From the foregoing information, the most critical question that policymakers should address is how to ensure that wastewater use in urban vegetable production does not result in significantly high economic and public health burdens. Several on-farm and post-harvest risk interventions have been piloted in Kumasi and other cities in Ghana to reduce the health risk (including diarrhoeal disease cases) associated with wastewater irrigation. These include on-farm interventions such as drip irrigation (Keraita et al. 2008a), irrigation cessation (Keraita et al. 2007), use of simple filters (Keraita et al. 2008a), sedimentation ponds (Keraita et al. 2008b) and post-farm interventions such as vegetable disinfection (Amoah et al. 2007). On-farm interventions such as drip irrigation, irrigation cessation and simple filtration have been effective in the reduction of faecal coliforms on wastewater-irrigated lettuce, and yet have proven difficult to implement due to economic reasons and farmers' perceptions of health risk. In the short to medium term, these on-farm interventions are not likely to be implemented by farmers without a comprehensive enforcement backed by effective local guidelines and regulations. At the same time, additional efforts should be made towards improving post-harvest handling practices in the kitchens of street-food vendors and restaurants. For example, the study shows that a 0.5–2 log reduction in E. coli O157:H7 in the wastewater-irrigated lettuce would reduce the wet season worst-case diarrhoeal disease cases by a little over 90%.

In Ghana, surface disinfection of lettuce with salt solution is widely practised by street-food sellers and restaurants. Chlorine and vinegar are also used, but sparingly, because food sellers consider them to be expensive (Amoah et al. 2007). While the efficacy of salt solution and vinegar in the removal of E. coli O157:H7 on vegetables has not been documented in the literature, studies have reported a 1.5–2 log reduction of E. coli O157:H7 on vegetables (Beuchat 1999; Keskinen et al. 2009; Al-Nabulsi et al. 2014). Beuchat (1999) showed that the treatment of lettuce with 200 ppm chlorine solution or deionized water was effective in removing E. coli O157:H7 from lettuce. However, chlorine disinfection may prove ineffective if E. coli O157:H7 internalized in the vegetables is not significantly exposed to the active disinfectant agent, as has been demonstrated in several studies. E. coli O157:H7 can be internalized into lettuce through roots (Solomon et al. 2002; Erickson et al. 2010), attach inside stomatal pores (Seo & Frank 1999) and invade interior tissues via cut leaf edges (Kazue & Frank 2000; Erickson et al. 2010). Internalization of E. coli O157:H7 can render the surface treatment of lettuce with disinfectants such as chlorine ineffective (Kazue & Frank 2000). For example, a study showed that treatment of E. coli O157:H7 internalized in iceberg lettuce with 300 and 600 ppm chlorine solutions resulted in reductions of less than 1 log (Niemira 2008). Irradiation has been found to be more effective in the reduction of E. coli O157:H7 internalized in the tissues of lettuce. Niemira (2008) found a 5 log reduction of E. coli O157:H7 in iceberg lettuce treated with 1.5 kGy of irradiation. Nthenge et al. (2007) also showed that E. coli O157:H7 in the leaf tissue of lettuce was effectively removed by gamma irradiation while 200 ppm aqueous chlorine had no effect. Electrolyzed oxidizing water for the removal of E. coli O157:H7 on vegetables has also been demonstrated to be more effective than chlorine (Keskinen et al. 2009). These alternative disinfectants are relatively expensive and are not currently available to the vast majority of food-sellers and restaurants in Kumasi. It is therefore important that food sellers are introduced to less costly but effective disinfection measures. The introduction of any disinfection measure has to be backed by robust legislative instruments with objectively verifiable monitoring indicators to ensure its full implementation.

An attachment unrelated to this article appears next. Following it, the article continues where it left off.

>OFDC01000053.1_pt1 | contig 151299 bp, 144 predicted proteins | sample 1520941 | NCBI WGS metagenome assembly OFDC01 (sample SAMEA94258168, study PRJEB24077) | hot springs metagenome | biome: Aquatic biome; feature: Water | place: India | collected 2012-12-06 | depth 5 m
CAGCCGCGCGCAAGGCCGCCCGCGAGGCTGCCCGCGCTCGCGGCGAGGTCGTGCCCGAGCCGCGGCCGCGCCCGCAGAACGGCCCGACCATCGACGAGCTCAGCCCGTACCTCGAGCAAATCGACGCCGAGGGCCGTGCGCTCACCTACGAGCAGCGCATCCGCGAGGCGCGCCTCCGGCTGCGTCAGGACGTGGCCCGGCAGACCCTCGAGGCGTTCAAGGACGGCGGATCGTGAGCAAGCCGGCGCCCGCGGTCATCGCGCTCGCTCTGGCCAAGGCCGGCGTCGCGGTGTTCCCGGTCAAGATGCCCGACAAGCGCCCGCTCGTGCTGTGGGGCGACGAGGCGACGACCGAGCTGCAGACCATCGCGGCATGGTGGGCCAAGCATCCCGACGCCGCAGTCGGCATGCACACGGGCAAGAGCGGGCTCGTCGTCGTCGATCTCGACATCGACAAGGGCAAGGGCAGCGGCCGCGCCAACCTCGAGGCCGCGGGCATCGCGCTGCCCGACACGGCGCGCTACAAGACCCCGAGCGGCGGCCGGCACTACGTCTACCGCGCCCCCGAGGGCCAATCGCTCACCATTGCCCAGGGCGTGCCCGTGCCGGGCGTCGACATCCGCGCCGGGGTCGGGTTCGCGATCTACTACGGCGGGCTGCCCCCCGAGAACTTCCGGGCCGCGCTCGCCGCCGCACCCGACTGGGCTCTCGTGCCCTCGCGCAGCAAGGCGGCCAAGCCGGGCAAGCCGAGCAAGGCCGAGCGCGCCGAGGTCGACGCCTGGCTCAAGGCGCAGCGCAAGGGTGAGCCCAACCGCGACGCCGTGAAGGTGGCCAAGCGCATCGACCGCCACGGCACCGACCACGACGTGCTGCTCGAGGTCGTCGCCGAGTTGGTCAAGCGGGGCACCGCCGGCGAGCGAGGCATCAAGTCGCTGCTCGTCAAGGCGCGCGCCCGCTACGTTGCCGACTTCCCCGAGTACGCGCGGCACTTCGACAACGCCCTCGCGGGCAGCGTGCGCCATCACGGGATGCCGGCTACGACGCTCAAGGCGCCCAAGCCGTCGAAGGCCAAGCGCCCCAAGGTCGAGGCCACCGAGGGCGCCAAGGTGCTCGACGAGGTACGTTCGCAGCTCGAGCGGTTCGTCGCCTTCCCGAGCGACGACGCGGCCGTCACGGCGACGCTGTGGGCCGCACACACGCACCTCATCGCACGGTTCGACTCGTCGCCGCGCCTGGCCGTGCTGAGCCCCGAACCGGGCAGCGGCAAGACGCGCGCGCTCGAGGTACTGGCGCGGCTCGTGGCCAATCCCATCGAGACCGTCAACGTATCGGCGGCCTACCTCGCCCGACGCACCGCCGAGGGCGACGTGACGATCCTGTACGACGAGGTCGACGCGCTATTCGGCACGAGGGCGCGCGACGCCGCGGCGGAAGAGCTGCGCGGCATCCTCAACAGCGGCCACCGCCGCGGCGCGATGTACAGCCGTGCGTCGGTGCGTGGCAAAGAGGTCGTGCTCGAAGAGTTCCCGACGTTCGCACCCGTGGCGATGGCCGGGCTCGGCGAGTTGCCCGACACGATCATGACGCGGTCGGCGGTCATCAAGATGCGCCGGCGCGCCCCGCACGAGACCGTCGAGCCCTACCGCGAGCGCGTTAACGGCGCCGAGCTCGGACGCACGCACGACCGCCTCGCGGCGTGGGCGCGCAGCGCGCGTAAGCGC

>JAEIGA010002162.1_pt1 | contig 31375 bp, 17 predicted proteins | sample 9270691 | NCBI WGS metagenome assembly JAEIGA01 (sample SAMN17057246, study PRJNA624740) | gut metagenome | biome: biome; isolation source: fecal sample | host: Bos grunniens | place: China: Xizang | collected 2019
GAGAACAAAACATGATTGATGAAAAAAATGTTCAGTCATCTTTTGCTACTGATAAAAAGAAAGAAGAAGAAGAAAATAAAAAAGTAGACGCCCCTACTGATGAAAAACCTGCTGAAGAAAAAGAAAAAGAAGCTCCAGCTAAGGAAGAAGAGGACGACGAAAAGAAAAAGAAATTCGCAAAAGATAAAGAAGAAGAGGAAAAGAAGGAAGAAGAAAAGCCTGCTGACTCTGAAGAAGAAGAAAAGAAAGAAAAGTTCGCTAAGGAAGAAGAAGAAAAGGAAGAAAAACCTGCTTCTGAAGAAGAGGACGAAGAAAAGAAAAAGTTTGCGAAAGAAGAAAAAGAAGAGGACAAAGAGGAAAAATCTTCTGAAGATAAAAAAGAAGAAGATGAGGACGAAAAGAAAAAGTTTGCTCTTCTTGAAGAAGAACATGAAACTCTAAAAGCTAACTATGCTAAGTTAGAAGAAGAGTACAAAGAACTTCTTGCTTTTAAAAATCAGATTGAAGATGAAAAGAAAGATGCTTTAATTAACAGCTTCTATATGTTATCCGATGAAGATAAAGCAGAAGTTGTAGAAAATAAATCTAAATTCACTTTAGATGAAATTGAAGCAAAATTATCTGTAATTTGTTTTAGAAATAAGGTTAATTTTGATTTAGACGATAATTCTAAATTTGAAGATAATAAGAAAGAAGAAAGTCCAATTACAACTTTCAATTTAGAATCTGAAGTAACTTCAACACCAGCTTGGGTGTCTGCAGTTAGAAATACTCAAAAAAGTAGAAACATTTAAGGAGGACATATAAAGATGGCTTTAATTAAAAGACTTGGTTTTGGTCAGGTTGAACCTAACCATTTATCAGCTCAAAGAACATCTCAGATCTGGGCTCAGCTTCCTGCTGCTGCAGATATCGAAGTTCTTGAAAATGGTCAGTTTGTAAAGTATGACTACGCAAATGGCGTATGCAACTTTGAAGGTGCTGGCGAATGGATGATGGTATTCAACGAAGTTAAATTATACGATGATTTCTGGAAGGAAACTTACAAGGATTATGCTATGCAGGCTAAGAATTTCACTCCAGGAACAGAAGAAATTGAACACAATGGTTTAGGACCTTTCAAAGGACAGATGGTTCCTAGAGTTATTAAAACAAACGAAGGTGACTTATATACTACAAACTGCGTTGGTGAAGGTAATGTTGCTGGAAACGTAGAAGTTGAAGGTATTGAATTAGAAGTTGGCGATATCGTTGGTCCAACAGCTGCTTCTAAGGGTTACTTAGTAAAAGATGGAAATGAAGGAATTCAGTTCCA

This study is not without limitations. The culture-based method used to enumerate E. coli O157:H7 could have underestimated the number of E. coli O157:H7 in the wastewater-irrigated lettuce from the study farms. The limitation of culture methods for E. coli O157:H7 enumeration was recently demonstrated by Moyne et al. (2013). The study by Moyne et al. (2013) showed that within 2 h of application, the culturable number of E. coli O157:H7 decreased by 1,000-fold, while molecular methods (polymerase chain reaction) showed the number of cells was equivalent to the inoculum levels. It was concluded that E. coli O157:H7 either died immediately after application or were no longer culturable. According to Moyne et al. (2013), sub-injured cells, which are rarely captured using culture-based methods, can be infectious, and have the ability to regrow under favourable temperature and moisture conditions. Without any further studies to assess the recovery rate of the method, the risk assessment models assumed full recovery (100%) for the method used in this study. This assumption can lead to the underestimation of the infection risk estimates arrived at in this study. It is recommended that molecular methods are used to enumerate E. coli O157:H7 in wastewater-irrigated vegetables.

CONCLUSION

This study has shown that wastewater-fed agricultural produce in Kumasi is contributing to the transmission of E. coli O157:H7 among consumers of wastewater-irrigated lettuce with potential dire economic and public health burdens. Irrespective of the season, both the infection risk and disability adjusted life years (DALYs) exceed WHO tolerable levels. A reduction of E. coli O157:H7 by 0.5–2 log to reflect the current disinfection used by street-food sellers and restaurants did not result in tolerable infection risk and disease burden. It is recommended that legislation that ensures that both farmers and food-sellers adopt effective risk mitigation measures is implemented. The legislation should have clear, verifiable monitoring indicators with a penalty for those who do not comply.

ACKNOWLEDGEMENTS

This study was funded by the Research Council of Norway (INTWASTE Project No: 204066). We acknowledge the support of the wastewater farmers in Kumasi and the laboratory technicians at the Department of Theoretical and Applied Biology, Kwame Nkrumah University of Science and Technology, Kumasi, Ghana.